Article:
Naturalism in dramatic cinema has been often within touching distance of reality in exploring found stories that most fully embrace the purest form of photographic reproduction in artistic form. Ever since documentary filmmakers turned things on their head by introducing reconstructions as a narrative alternative to talking heads, they have increasingly looked towards dramatic filmmaking conventions for more engaging ways of communicating with their audience. With the two forms more frequently operating in the same territory and sometimes merging, it raises new questions of fidelity, which come to the fore in Bart Layton’s debut film, ‘The Imposter’.
A captivating ‘edge of the seat’ thriller of a documentary, it depicts an outrageous real life case of identify theft that would be far too absurd for any fiction. A serial imposter, Frédéric Bourdin, randomly assumes the identity of a thirteen year old boy, Nicholas Barclay, who was reported missing from his San Antonio home three years earlier. Plausible you would think if the imposter was from the area or, at least, the same country and, perhaps, there were no inconvenient living relatives to identify the lie and alert the authorities. Less so, when a man in his twenties with a strong French accent, much darker skin and different coloured eyes, makes the claim from Spain and successfully plants himself into the missing boy’s extended family’s home in a remote part of Texas where the locals never cross the state line. You really couldn’t make it up, but it gets worse; Bourdin, thinking on his feet, covering off questions before they are raised – how did he leave the US without a passport? – fools the FBI and the national media into accepting an outlandish explanation involving a military orchestrated international paedophile ring, seemingly without the authorities making any serious investigations to check his story or identity. And, just to complete the truly surreal circle, it takes an old school private dick, a throwback to cliché-ridden 1970’s TV ‘sleuth and snoop’ fare, to smell a rat in the form of – wait for it – different size lugholes.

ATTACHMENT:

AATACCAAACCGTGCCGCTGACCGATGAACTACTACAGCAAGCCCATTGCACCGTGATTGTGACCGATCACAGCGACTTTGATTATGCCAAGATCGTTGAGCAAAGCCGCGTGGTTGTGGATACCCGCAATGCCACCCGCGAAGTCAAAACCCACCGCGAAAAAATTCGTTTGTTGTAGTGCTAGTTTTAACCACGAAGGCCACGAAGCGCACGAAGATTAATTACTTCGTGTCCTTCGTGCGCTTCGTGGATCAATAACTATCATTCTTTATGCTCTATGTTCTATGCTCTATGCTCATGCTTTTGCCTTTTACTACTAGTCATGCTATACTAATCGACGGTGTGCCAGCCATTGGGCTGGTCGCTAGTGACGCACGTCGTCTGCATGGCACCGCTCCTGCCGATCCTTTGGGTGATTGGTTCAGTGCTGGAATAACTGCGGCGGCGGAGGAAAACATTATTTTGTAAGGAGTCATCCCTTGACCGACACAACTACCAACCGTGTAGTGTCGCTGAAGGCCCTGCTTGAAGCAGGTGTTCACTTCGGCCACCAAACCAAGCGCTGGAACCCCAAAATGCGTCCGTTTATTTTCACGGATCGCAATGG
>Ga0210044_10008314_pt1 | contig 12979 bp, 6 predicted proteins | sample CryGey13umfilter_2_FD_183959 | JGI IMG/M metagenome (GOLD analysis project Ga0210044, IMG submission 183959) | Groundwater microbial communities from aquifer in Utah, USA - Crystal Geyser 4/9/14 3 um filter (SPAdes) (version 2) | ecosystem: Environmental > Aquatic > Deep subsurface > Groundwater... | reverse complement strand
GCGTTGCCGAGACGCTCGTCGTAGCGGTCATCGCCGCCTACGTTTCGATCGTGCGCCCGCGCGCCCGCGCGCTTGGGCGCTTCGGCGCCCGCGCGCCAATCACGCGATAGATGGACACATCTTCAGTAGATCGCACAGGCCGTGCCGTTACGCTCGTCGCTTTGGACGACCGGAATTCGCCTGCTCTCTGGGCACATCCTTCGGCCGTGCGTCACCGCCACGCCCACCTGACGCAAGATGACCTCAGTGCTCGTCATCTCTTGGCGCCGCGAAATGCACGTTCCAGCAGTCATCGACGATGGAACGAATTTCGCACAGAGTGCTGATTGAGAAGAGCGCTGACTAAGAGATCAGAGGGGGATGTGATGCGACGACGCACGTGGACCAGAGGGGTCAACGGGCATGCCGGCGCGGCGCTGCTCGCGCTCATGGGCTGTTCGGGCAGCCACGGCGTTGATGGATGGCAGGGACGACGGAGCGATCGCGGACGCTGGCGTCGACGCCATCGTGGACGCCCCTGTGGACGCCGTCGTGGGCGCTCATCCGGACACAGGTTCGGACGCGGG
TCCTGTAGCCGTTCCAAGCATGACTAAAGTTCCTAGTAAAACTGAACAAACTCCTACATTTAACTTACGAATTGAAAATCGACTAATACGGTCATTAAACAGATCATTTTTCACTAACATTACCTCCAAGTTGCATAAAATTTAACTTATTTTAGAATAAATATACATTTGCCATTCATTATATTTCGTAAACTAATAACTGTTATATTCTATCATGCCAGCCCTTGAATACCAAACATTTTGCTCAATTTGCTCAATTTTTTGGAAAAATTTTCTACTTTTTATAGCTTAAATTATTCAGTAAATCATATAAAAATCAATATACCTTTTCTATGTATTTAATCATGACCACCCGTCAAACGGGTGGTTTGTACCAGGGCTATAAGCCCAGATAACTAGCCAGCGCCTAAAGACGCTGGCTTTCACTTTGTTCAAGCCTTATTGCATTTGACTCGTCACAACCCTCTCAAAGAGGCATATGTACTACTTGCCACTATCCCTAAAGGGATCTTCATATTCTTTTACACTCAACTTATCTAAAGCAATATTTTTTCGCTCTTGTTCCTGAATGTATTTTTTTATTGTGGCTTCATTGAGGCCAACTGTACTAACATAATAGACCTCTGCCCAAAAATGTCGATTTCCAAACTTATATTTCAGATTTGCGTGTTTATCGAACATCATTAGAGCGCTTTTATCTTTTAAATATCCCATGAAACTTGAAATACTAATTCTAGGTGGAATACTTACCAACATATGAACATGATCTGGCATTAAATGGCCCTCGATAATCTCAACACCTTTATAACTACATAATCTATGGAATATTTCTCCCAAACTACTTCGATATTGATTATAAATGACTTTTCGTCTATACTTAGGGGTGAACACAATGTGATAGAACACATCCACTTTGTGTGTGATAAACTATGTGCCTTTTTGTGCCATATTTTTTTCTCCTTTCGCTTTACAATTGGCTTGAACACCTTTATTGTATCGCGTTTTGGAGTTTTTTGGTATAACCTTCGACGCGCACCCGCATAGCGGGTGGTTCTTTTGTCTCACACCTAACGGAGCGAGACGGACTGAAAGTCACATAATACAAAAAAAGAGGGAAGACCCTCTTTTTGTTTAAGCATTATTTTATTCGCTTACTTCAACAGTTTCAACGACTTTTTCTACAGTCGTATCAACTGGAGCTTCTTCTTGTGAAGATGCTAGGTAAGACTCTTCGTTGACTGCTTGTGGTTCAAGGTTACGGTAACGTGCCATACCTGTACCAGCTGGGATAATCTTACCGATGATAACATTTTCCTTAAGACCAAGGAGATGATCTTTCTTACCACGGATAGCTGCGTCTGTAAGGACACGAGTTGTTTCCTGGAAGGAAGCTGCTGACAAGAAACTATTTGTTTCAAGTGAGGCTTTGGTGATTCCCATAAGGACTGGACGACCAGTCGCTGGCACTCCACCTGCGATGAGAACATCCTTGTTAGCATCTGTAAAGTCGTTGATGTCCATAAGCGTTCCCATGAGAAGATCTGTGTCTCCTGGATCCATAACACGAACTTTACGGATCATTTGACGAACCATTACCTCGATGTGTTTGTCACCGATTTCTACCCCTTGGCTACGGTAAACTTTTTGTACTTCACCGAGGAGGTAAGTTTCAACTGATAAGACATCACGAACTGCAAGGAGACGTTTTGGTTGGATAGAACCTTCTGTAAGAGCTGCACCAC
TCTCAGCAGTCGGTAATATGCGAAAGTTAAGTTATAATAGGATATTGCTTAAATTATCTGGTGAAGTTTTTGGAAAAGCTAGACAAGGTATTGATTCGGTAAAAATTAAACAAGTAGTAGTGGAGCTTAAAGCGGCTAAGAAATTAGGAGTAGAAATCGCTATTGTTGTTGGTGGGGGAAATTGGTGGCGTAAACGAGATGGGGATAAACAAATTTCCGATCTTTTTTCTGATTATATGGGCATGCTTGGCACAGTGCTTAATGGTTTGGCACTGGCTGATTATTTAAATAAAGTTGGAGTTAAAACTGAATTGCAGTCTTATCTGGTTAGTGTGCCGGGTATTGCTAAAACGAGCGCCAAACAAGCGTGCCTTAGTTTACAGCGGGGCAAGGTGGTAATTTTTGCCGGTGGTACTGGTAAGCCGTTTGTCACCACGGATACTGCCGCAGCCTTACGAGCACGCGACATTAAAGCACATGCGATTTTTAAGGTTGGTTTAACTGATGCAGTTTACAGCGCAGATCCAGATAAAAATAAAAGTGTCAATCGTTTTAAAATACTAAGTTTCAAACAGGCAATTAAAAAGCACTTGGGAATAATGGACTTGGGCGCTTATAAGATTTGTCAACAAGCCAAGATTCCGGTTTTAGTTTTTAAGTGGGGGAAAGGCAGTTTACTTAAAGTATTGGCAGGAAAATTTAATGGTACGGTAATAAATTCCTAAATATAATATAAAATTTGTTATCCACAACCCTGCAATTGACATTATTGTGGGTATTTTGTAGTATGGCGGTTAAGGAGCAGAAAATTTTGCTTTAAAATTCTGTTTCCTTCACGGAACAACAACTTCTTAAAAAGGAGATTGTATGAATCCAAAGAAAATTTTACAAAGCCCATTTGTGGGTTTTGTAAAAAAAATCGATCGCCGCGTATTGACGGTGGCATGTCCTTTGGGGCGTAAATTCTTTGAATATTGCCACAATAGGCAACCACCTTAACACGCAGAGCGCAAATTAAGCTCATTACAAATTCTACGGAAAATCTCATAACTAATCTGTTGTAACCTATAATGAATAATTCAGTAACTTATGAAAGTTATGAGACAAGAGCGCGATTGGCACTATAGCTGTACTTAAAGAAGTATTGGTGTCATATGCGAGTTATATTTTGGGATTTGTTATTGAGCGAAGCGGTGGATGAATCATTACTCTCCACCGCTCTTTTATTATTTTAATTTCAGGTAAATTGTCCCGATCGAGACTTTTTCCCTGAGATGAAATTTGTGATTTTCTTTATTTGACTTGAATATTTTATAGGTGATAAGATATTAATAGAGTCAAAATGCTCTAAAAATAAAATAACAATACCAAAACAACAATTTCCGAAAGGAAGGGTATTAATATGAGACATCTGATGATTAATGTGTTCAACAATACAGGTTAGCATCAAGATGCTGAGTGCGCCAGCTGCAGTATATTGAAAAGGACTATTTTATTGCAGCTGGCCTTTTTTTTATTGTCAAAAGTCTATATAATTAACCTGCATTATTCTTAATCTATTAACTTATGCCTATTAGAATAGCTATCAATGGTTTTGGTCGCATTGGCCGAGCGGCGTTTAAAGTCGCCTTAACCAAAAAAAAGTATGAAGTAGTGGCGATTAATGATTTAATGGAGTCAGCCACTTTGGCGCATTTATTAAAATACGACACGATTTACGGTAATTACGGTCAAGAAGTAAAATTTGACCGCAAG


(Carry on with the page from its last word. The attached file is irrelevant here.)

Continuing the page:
There you have it; and yet, we take this jaw-dropping story very seriously, lapping up every twist and turn along the way and, when, the focal point shifts from imposter to the missing boy’s family, the mocumentary sounding synopsis is firmly grounded in an altogether darker reality.
An ongoing commentary from Bourdin unsurprisingly confirms him as the ultimate unreliable narrator; planting unverified snippets into our minds that take on more sinister meanings when he subsequently points a finger of guilt at the family over Nicholas’ disappearance. Providing a unique insight into a truly warped sense of reality, we gain a feel for his character, a measuring stick upon which to judge his claims and version of events.
Nicholas’ sister, the main spokesperson for the family, reacts with expected indignation to Bourdin’s allegations but there are undeniably troubling circumstances that go beyond the family’s remarkable failure to believe the evidence of their own eyes. A dysfunctional family with a history of drug abuse and ferocious arguments, often involving Nicholas, it does not require Bourdin to raise serious concerns.
Layton knits it together superbly with a Hitchcockian craft for storytelling but it begs the question whether such editorial control of our emotions inevitably compromises the film as a documentary? Maybe, in the purest ethical sense, but it still makes for fantastic entertainment and leaves us with a sneaky feeling that this approximation of reality in the Errol Morris sense is a close as we are going to get to the truth.
It has something in common with Carol Morley’s outstanding ‘Dreams Of A Life’ and, in a similar way, nagging questions prod us afterwards; the irresistible attraction of the unresolvable as we contemplate whether we have witnessed a family whose desperation mutates into an extreme and terribly sad case of absolute self-delusion and wish fulfilment or one exploiting a ready made ‘gift wrapped’ opportunity to conceal a shocking secret of their own.buy motilium tabletsorder domperidone from canadawhere to buy motilium in the usbuy domperidone from canada